By Cindi Andrews
The Cincinnati Enquirer
The Hamilton County Board of Elections will make a critical choice today - and quite possibly more than one - about how its voters will cast ballots in future elections.
The bipartisan, four-member board is under pressure to choose a new voting system to bring the county into compliance with the Help America Vote Act. Despite increasing questions nationally about the security of electronic voting, and even though Ohio has until 2006 to phase out punch-card ballots, Secretary of State Kenneth Blackwell issued an ultimatum to the board last week: Either pick a machine by today, or his office will.
The first question for the board, therefore, will be whether to comply. It meets at 4 p.m. today in the board room at 824 Broadway, downtown.
Hamilton is one of five of Ohio's 88 counties that has not picked a machine. The election boards of two of those holdouts, Montgomery and Lucas, have deadlocked in the past week on which voting system they want. Clinton County refused to pick and Highland County has not responded, Blackwell spokesman James Lee said Monday.
"I don't think we can defy the directive at this point," said Todd Ward, a member of Hamilton County's board. "It is certainly not in the best interests of Hamilton County voters to have a system or company selected by the secretary of state because that system might not be the most appropriate for us.
"More than likely we'll make some selection."
But they won't do it happily.
"I believe there are serious questions that still must be answered if we are to conduct successful negotiations and properly introduce this new technology to our voters," Board of Elections Director John Williams said in a letter asking Blackwell, the state's top election official, for more time to decide.
Lee's response: "The county boards of elections were given ample time and all the resources one can imagine to arrive at a decision."
Security is a top concern. Stories in the national media, including the April issue of Vanity Fair, raise questions about whether touch-screen voting machines could have bungled results in Georgia and other states. One fear is that results could be changed by hackers or crooked election workers or company employees.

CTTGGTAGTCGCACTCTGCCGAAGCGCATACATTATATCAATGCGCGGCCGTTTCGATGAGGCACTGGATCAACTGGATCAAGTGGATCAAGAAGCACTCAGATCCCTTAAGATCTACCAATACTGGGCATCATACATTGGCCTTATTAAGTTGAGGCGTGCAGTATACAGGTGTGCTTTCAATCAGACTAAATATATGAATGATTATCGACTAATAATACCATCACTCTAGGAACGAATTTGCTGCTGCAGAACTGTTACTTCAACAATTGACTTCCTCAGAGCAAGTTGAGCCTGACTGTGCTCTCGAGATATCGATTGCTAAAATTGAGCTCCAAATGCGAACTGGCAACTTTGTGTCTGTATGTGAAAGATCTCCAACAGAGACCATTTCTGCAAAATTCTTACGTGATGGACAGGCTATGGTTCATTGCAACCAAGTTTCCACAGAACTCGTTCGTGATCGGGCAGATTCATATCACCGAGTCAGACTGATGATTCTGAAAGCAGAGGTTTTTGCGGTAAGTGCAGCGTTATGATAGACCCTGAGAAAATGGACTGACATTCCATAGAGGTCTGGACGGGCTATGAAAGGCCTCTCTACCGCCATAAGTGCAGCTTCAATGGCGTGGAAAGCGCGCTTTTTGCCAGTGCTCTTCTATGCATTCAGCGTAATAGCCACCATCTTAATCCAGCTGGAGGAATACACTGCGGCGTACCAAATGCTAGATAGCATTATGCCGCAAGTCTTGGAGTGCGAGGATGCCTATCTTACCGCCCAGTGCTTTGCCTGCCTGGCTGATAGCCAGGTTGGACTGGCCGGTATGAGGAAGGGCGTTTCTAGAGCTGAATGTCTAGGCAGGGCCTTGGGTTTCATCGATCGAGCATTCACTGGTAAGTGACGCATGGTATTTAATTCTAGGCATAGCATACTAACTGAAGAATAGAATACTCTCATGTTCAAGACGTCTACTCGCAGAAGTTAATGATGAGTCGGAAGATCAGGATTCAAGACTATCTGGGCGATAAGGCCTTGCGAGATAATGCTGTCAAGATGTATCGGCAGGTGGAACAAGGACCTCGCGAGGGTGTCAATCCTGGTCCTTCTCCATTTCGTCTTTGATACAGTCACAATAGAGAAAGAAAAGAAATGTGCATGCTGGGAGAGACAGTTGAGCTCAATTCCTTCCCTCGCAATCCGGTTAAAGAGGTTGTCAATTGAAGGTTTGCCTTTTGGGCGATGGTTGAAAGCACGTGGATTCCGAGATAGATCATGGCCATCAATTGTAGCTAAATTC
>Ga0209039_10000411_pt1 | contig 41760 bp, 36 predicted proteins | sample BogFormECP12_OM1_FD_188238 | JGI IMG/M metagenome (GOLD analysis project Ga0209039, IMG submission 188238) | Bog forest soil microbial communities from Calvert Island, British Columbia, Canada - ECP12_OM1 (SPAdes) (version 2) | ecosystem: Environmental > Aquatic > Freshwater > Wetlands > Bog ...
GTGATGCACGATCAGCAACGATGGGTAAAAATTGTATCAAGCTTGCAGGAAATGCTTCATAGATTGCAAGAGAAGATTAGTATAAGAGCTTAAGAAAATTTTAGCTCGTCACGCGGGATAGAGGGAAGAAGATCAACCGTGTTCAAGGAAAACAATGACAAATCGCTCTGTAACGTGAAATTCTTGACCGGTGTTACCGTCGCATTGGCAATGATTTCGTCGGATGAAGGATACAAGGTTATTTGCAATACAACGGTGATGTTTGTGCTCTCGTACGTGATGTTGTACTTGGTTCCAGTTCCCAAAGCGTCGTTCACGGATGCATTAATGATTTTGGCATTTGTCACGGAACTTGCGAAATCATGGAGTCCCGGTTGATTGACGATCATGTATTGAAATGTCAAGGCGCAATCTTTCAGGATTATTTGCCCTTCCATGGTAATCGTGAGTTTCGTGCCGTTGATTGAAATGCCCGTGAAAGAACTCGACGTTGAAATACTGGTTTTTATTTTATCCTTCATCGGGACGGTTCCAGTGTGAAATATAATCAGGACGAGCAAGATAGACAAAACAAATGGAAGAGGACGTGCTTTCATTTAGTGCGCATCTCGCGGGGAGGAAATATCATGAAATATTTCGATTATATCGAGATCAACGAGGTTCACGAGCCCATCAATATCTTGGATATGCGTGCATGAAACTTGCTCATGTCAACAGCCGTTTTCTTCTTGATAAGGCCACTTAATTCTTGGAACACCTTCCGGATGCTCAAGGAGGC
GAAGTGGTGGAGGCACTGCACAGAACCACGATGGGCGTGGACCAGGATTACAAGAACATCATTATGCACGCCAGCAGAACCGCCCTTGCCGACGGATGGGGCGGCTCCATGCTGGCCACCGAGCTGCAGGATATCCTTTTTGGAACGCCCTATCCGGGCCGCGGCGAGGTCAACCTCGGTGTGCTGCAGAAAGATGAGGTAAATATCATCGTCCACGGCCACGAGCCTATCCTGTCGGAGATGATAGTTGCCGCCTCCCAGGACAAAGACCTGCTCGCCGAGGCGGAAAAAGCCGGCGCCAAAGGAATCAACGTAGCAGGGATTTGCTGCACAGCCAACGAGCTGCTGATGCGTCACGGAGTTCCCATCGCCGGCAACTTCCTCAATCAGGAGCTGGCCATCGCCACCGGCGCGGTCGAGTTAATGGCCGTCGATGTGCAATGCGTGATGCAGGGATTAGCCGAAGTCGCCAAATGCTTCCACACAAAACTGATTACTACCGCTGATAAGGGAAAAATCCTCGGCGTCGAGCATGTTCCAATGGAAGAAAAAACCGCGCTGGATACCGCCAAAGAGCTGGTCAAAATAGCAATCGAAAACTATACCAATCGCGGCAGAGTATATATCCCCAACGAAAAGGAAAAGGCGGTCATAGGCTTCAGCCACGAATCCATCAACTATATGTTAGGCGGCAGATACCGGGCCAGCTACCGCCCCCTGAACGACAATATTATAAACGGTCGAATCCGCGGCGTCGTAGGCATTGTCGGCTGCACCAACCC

Lawmakers in Congress, the Ohio General Assembly and other states are also weighing whether to require paper trails - receipts voters would get verifying their selections. However, it's unclear whether a printout would be more trustworthy than the results voters see on their touch screens, and advocates for the blind say it would prevent them from keeping their votes private.
Ohio lawmakers are more than a little sympathetic to Hamilton County's position.
"We're not pleased with anybody being put in this spot, either being forced to make a decision or, worse, having a decision made for them," said state Rep. Kevin DeWine, a Greene County Republican who sits on the joint committee studying election reform.
In fact, he'd like to give all of Ohio's counties a chance to reconsider their decisions in light of recent discussions.
"I think what I'm concerned about is us rushing into something this year," DeWine said. "The technology isn't quite there yet; the voter confidence isn't there yet; the training hasn't been done yet."
The only part of the equation lawmakers control, however, is the money. The State Controlling Board is refusing to release some $130 million in federal money to Blackwell for the voting machines pending the outcome of hearings by the election reform committee.
The committee won't conclude its work until mid- to late April, said DeWine, its vice chairman.
Blackwell wants 31 counties to install new voting equipment in time for the August special election or the November presidential election. County election officials had a choice of three vendors with which Blackwell struck deals: Diebold Election Systems, ES&S and Hart InterCivic.
Diebold, selected by Butler, Warren and at least 41 other Ohio counties, is under investigation by the California Secretary of State's Office for installing new software without first getting it certified by the state, according to Doug Stone, a spokesman for that office.
Diebold is based in Texas but its parent company is headquartered in North Canton, Ohio.
Not all area counties face a multimillion-dollar decision. Clermont County uses an optical-scan system, in which voters fill in circles with No. 2 pencils, and Kentucky counties have touch-screen voting.
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